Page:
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Celebrating Einstein
How High Up Is That Place?  How Far In The Future Is That Event?

"Up" is a direction that depends on where you stand.  "The future" is also a direction, and which direction it is depends on how you move.  The first idea is ancient; the latter realization we owe largely to a discovery of Albert Einstein.

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A.  Places and Times

You're a passenger in a car, taking a trip with some of your family, when you get a call on your mobile phone.  As the car continues down the road, you pick up the phone, talk, and then put the phone back where you picked it up.

Or did you?

Well, it was where you picked it up as far as you're concerned.  But keep in mind that you're in a vehicle traveling down the road.  In your frame of reference, the phone didn't move.  You put it back in exactly the same spot it was before.

But to someone watching from a car parked beside the road-a highway patrol officer, for example-you and the phone have both moved.  From his frame of reference, where the phone was when you picked it up is a very different place from where it was when  you put it down again.

The way that both events-picking up and putting down the phone-can occur in the same place and in different places is not hard to understand.  The difference in what constitutes "the same place" corresponds to a difference in frames of reference.  Whether or not two events are at the same place or at different places depends on your frame of reference.  And that frame of reference tells you what places to consider the same at different times.

Now let's assume that both you and your brother, sitting behind you in the same car, get phone calls at the same time.  Your calls are simultaneous, at least, as far as you and the rest of the family in the vehicle are concerned.  But in the reference frame of the patrol officer, it turns out that your brother's call actually occurred-however slightly-first.  And this has nothing to do with either you or the patrol officer making a faulty observation.  The difference in what constitutes "the same time" follows the difference in the frames of reference.  The difference turns out to be small, but nonetheless it is quite real.

On top of that, from the reference frame of anyone passing you while traveling down the road in the same direction, your call occurred before your brother's did.  Again, from this reference frame, the time between when your call came in and when your brother's did is very short, but the time span in real.  So, depending entirely on the frame of reference, either your phone rang first, or your brother's rang first, or both rang at the same time.  Whether the times are the same or different is determined similarly to the way places in space are determined to be the same or different.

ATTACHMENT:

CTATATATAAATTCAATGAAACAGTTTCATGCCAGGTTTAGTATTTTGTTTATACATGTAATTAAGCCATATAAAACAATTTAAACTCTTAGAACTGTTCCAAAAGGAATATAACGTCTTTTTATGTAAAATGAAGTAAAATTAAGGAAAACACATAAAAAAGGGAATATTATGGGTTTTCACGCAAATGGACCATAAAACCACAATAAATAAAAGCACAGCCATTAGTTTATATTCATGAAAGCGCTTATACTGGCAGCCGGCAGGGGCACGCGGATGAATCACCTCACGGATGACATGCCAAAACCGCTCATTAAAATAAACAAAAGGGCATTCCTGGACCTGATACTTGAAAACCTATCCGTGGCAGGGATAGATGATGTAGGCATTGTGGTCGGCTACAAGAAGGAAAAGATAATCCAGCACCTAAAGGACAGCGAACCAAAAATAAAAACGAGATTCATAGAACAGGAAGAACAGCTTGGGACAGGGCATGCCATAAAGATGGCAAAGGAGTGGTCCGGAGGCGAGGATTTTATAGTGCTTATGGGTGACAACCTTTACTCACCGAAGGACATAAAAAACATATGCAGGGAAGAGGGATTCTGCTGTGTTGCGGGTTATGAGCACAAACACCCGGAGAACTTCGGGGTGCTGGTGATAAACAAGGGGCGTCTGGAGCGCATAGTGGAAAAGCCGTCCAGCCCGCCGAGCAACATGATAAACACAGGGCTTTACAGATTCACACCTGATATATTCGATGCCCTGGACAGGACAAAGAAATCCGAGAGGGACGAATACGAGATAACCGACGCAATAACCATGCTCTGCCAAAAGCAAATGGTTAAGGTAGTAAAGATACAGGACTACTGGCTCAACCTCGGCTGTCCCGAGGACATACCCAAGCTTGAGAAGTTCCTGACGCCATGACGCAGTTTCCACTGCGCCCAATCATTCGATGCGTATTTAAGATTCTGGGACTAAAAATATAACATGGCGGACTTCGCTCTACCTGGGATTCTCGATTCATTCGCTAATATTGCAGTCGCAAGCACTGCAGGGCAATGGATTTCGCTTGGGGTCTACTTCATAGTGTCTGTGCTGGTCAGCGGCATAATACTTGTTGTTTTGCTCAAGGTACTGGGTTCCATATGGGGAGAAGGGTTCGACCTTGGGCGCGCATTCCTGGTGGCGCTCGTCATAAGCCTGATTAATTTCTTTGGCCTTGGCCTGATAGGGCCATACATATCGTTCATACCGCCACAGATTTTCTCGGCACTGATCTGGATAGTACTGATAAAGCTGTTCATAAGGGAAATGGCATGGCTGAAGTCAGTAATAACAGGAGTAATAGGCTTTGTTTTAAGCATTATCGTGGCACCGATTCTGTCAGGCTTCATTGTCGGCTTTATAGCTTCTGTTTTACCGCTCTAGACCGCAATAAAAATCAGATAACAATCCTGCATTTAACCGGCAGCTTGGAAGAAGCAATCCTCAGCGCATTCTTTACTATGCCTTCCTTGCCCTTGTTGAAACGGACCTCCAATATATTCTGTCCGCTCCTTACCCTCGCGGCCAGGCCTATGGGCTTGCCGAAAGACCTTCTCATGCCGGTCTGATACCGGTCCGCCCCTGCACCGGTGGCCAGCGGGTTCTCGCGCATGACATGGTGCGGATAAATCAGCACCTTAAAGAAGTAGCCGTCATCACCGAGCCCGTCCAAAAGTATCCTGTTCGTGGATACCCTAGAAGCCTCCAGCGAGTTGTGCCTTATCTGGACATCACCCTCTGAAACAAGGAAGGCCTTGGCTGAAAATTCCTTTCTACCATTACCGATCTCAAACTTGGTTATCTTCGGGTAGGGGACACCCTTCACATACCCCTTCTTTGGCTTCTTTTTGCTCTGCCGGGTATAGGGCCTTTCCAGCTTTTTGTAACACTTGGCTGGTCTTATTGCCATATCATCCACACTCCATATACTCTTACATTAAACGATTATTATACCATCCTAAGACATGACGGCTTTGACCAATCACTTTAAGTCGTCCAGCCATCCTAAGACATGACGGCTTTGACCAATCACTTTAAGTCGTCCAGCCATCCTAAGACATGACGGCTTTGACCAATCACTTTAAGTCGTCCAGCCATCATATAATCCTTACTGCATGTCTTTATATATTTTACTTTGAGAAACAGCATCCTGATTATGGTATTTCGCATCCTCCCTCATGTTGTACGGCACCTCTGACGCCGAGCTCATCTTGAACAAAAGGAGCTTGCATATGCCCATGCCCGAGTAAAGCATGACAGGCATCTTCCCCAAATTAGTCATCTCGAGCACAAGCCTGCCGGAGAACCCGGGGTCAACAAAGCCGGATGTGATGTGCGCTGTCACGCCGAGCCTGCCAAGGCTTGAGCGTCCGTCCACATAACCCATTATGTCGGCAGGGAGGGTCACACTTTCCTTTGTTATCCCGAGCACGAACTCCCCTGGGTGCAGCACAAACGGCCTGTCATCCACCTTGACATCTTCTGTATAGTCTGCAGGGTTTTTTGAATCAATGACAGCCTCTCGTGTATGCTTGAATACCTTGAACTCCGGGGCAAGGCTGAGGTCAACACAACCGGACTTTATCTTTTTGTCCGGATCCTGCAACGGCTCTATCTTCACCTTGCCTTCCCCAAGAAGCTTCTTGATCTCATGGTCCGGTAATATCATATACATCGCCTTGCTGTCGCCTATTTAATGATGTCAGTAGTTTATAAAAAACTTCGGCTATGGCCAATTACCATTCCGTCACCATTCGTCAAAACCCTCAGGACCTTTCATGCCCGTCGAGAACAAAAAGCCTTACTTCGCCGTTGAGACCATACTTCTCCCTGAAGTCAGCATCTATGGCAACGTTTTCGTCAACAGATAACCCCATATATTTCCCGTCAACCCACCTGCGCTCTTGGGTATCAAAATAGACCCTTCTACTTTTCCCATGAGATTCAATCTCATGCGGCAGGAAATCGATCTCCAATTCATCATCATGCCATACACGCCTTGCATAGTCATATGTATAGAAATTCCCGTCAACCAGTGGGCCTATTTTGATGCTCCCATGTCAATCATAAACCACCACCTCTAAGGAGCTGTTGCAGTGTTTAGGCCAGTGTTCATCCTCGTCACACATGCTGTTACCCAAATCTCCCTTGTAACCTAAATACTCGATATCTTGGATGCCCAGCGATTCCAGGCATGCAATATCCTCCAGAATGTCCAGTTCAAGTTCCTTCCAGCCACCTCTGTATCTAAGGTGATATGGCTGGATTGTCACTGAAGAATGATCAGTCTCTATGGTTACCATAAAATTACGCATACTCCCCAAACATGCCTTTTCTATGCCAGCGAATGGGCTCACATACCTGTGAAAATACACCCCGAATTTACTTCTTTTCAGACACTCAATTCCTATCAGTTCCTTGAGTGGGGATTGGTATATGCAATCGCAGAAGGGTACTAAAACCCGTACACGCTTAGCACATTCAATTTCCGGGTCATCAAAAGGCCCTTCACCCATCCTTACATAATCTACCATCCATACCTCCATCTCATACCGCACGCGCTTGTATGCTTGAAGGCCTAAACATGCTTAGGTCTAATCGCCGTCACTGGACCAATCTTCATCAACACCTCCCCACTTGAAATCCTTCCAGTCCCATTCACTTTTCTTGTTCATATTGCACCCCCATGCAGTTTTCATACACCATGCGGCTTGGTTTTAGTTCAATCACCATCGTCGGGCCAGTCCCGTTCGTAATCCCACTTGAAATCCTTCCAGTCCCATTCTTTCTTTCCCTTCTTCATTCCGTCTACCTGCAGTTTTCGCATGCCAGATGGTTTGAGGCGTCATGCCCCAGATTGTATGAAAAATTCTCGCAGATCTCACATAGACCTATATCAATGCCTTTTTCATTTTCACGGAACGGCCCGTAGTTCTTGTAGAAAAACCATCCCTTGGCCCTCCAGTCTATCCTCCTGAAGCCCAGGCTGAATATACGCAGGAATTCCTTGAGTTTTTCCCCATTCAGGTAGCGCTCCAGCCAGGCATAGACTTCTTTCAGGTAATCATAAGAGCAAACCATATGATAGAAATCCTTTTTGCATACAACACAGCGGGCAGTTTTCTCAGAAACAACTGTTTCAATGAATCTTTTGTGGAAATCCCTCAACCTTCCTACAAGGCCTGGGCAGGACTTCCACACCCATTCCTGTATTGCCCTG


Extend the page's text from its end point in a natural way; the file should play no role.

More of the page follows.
This remarkable fact was brought to the world's attention by a discovery of Albert Einstein.  Einstein found that, just as one's frame of reference determines which places are the same at different times, it also determines which times are the same at different places.  He demonstrated this in his first paper on what came to be known as the Special Theory of Relativity.

This discovery seems odd at first glance, to put it mildly.  From our everyday experience, it's easy to see how places are the same or different depending on how we move, but we never notice events changing their sequence depending on how we move.  This difference in frames of reference depends on speed, and it turns out that changes in time sequence don't become obvious unless the speeds involved are quite large.

The fact that what came first for you may have come second for me is, perhaps, the one feature of Einstein's theory that most people find hardest to really believe, much less assimilate.  After all, in our usual experience, the differences in time order are so small that we don't even notice them; most things that occur in different order in our different reference frames are so nearly simultaneous that we never notice the difference.

On the other hand, there is more going on in the universe that what is obvious to us from our usual experience.  Some of these non-obvious events involve high spends and drastically different frames of reference in which differences in the order of events would be much clearer.

If our usual experience included moving around at much higher speeds that we actually do, the fact that events in different places can be simultaneous and sequential would be as obvious as the fact that events at different times can be at the same place and at different places.  We would have an equally intuitive grasp of both facts, instead of just one.  But, since we don't have that kind of experience, is there any way for us to get a handle on the concept, and get past any feeling that it just doesn't make sense?

Perhaps.  There is an analogy, within grasp of our ordinary intuition, that can at least give us a starting point.     (.....continued)

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Last Modified: 05/05/2005






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